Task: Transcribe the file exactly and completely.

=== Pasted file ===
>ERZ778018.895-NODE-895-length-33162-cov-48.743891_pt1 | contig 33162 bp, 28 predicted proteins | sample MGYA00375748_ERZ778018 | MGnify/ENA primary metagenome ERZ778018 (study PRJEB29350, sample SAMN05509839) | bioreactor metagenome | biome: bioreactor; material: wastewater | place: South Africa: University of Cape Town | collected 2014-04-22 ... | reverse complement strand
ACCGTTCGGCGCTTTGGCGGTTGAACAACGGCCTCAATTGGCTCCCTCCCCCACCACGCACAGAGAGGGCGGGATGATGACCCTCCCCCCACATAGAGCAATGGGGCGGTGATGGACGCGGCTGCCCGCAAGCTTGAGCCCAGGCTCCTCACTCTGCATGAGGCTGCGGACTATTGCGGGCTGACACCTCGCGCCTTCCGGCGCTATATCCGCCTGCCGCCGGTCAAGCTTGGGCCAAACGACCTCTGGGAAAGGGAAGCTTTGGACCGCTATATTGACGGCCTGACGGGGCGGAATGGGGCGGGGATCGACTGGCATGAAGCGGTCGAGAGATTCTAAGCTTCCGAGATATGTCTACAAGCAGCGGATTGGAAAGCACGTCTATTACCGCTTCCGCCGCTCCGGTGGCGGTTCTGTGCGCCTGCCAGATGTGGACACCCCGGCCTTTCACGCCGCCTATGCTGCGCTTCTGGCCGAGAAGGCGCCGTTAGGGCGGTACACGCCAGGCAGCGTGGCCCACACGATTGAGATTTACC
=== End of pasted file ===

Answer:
>ERZ778018.895-NODE-895-length-33162-cov-48.743891_pt1 | contig 33162 bp, 28 predicted proteins | sample MGYA00375748_ERZ778018 | MGnify/ENA primary metagenome ERZ778018 (study PRJEB29350, sample SAMN05509839) | bioreactor metagenome | biome: bioreactor; material: wastewater | place: South Africa: University of Cape Town | collected 2014-04-22 ... | reverse complement strand
ACCGTTCGGCGCTTTGGCGGTTGAACAACGGCCTCAATTGGCTCCCTCCCCCACCACGCACAGAGAGGGCGGGATGATGACCCTCCCCCCACATAGAGCAATGGGGCGGTGATGGACGCGGCTGCCCGCAAGCTTGAGCCCAGGCTCCTCACTCTGCATGAGGCTGCGGACTATTGCGGGCTGACACCTCGCGCCTTCCGGCGCTATATCCGCCTGCCGCCGGTCAAGCTTGGGCCAAACGACCTCTGGGAAAGGGAAGCTTTGGACCGCTATATTGACGGCCTGACGGGGCGGAATGGGGCGGGGATCGACTGGCATGAAGCGGTCGAGAGATTCTAAGCTTCCGAGATATGTCTACAAGCAGCGGATTGGAAAGCACGTCTATTACCGCTTCCGCCGCTCCGGTGGCGGTTCTGTGCGCCTGCCAGATGTGGACACCCCGGCCTTTCACGCCGCCTATGCTGCGCTTCTGGCCGAGAAGGCGCCGTTAGGGCGGTACACGCCAGGCAGCGTGGCCCACACGATTGAGATTTACC